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Future Pull: Envisioning the Future and creating your plan to make it happen... your way!

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Purpose

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Process

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Payoff

If smart people understand that "Past performance is no guarantee of future results," why do so many companies form their strategic plans by extrapolating from it?  Innovative companies don't.  So our strategic process for envisioning the future is designed to imagine the future so you can make business and innovation decisions to set your company up for success in that changed world.
Future Pull is a multi-step scenario planning process that engages a senior strategic team through a multi-step process where they: first, review all existing trend and future assumptions that exist in the company, and as many published views from outside resources as possible.  A beginning Future View is developed based on insights from that review.  Then we bring in outside experts to fill in the gaps, challenge existing assumptions, uncover ermerging driving or disruptive forces that may affect that future view.  Alternative scenarios are evaluated.  The strategic team then, in an informed way, identifies the keys to, and a future view they have high confidence in.  From this, they create their unique "Future Vision" and identify the key initiatives that will be critical to a) making that future happen, and b) ensuring your company is uniquely positioned to win in that future.
Your company has a "shared vision" regarding your future competitive world and how you intend to win in that world.  With a clear vision, senior executives have strategic criteria for decision making regarding investments, asset and resource allocation and innovation that is all working toward the same goal.  Because they have immersed themselves in the learning and had a voice in envisioning this future, they have a passion to make it happen.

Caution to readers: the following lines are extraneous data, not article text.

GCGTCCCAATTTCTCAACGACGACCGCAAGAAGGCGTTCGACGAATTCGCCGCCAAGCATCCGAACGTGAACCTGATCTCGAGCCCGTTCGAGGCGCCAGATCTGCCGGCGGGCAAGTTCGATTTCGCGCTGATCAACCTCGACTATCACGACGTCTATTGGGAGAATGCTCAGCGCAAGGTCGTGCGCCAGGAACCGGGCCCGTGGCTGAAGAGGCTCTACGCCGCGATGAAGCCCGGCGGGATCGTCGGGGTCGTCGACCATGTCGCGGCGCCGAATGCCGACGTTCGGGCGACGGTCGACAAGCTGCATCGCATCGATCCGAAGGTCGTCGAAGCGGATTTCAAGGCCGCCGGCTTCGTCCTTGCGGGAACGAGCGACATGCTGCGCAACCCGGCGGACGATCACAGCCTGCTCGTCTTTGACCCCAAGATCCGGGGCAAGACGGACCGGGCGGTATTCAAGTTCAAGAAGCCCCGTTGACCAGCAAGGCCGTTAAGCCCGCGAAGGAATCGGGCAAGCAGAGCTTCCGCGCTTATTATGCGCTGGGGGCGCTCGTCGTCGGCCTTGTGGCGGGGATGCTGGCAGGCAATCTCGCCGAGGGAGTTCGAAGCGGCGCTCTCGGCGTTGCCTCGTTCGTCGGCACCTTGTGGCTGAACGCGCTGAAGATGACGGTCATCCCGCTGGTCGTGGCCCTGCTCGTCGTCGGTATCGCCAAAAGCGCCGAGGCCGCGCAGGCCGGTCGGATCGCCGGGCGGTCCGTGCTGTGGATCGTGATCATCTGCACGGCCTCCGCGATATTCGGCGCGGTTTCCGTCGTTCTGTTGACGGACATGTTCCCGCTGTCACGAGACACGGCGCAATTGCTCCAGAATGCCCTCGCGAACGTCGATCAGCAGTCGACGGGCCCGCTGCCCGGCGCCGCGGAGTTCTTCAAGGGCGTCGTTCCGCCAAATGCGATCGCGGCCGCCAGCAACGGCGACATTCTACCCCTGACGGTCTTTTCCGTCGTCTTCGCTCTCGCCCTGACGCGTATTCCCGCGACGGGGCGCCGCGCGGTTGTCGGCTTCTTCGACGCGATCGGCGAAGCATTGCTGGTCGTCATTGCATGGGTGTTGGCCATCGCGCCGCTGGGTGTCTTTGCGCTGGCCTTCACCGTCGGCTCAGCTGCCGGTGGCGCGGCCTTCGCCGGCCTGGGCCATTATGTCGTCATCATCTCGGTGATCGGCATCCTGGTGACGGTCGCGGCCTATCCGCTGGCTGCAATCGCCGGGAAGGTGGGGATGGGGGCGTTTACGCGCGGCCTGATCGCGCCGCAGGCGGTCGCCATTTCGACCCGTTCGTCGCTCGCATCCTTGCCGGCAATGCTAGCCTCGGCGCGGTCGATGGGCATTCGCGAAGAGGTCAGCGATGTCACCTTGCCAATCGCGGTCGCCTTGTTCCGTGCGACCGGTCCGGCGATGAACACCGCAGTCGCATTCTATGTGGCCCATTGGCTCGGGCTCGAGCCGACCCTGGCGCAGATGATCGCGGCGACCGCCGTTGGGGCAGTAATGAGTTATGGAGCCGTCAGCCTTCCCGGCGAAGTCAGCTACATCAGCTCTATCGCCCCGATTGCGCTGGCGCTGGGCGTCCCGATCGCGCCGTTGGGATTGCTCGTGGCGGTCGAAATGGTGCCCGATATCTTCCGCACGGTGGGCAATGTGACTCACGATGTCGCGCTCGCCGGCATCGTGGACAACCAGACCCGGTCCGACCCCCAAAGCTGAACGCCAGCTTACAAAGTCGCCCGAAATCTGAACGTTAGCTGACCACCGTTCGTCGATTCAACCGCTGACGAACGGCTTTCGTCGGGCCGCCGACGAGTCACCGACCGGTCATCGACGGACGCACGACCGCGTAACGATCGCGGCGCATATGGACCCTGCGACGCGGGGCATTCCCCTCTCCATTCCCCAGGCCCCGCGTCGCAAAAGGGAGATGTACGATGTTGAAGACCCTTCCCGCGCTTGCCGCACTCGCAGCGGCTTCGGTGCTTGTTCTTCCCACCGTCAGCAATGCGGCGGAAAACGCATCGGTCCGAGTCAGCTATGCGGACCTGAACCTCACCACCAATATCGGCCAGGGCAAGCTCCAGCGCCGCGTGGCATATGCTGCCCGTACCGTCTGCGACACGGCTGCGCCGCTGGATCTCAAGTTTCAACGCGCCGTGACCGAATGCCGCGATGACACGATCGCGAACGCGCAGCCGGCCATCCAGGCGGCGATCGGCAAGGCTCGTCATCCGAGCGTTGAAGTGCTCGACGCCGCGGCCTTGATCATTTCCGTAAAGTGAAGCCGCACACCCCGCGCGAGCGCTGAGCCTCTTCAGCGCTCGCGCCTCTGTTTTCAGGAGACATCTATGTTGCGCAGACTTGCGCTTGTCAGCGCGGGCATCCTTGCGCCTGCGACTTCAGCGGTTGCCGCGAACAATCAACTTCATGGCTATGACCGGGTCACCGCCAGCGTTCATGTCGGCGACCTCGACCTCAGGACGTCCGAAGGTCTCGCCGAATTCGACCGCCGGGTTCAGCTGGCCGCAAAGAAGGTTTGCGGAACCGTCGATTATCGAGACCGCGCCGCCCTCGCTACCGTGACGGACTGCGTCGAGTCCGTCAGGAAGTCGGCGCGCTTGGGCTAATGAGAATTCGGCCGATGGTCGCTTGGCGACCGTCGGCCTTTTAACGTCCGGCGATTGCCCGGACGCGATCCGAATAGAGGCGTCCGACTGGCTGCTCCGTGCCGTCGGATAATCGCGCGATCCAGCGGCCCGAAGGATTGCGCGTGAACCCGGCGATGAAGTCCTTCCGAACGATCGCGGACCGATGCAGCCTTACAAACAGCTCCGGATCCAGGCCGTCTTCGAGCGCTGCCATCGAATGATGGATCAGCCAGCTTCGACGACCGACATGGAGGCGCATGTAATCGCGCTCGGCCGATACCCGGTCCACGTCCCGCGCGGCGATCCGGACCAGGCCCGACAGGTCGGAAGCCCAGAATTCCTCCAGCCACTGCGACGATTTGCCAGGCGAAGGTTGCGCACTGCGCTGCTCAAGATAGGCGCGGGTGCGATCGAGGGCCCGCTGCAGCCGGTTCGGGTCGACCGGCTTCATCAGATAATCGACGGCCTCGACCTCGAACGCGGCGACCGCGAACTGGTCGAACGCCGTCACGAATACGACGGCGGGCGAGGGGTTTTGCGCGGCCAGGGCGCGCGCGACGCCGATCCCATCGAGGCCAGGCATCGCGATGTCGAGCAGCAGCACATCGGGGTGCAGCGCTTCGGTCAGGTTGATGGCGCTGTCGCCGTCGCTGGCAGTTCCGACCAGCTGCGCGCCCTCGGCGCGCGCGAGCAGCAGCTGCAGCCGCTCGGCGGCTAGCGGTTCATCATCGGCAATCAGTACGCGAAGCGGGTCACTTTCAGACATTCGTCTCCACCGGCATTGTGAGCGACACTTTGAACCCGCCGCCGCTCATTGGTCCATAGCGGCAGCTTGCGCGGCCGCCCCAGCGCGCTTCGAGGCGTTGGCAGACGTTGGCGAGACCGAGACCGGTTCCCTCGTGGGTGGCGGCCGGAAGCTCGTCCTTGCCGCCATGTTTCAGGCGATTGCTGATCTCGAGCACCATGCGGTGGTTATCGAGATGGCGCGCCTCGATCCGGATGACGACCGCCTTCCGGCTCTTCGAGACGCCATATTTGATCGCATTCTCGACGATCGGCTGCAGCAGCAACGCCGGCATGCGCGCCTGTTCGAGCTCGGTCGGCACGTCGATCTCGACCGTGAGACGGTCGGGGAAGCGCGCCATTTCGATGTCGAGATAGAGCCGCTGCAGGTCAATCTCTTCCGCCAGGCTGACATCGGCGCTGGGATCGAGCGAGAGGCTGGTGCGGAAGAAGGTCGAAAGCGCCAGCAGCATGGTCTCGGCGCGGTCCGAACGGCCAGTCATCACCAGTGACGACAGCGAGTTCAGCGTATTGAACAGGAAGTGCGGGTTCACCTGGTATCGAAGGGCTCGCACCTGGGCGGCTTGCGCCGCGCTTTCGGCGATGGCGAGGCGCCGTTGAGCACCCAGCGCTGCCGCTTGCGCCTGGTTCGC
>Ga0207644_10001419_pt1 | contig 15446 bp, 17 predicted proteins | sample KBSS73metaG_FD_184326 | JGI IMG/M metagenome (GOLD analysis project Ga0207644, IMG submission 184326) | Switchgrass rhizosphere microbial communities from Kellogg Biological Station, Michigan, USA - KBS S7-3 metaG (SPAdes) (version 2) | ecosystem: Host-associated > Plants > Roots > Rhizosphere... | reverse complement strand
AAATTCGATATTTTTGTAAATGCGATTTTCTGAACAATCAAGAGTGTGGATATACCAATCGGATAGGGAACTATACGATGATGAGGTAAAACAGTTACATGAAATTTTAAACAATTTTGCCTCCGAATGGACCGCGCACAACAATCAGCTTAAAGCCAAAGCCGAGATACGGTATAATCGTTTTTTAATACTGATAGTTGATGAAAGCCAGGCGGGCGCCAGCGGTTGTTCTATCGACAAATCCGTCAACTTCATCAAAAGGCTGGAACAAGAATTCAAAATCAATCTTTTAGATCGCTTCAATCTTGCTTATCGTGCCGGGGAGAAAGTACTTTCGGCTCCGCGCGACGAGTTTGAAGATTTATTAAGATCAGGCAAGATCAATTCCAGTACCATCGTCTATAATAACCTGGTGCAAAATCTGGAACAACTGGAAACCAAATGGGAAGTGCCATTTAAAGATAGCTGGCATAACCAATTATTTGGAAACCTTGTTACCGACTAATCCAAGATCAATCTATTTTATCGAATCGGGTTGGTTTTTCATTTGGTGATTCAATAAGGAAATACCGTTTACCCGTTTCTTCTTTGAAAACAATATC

A successful CEO of an innovative company in the fast moving world of Life Sciences, when challenged about using "imaginary numbers" of NPV and ROI as his criteria for investing in major innovation programs asked "If not those criteria, what criteria should I use"?  The answer was another question: "Do you have a vision for this company and how it will be successful 10 years from now"?  His answer was "No."  Our point, and his "Eureka!" was that making big investment decisions is easy if you have a clear vision and goal -- which ones further that goal?  Which ones must you succeed at to win?  NPV and ROI are always estimates in early innovation... extrapolations and assumptions -- "Imaginary numbers".  Are you still making strategic investments based on someone's financial assumptions?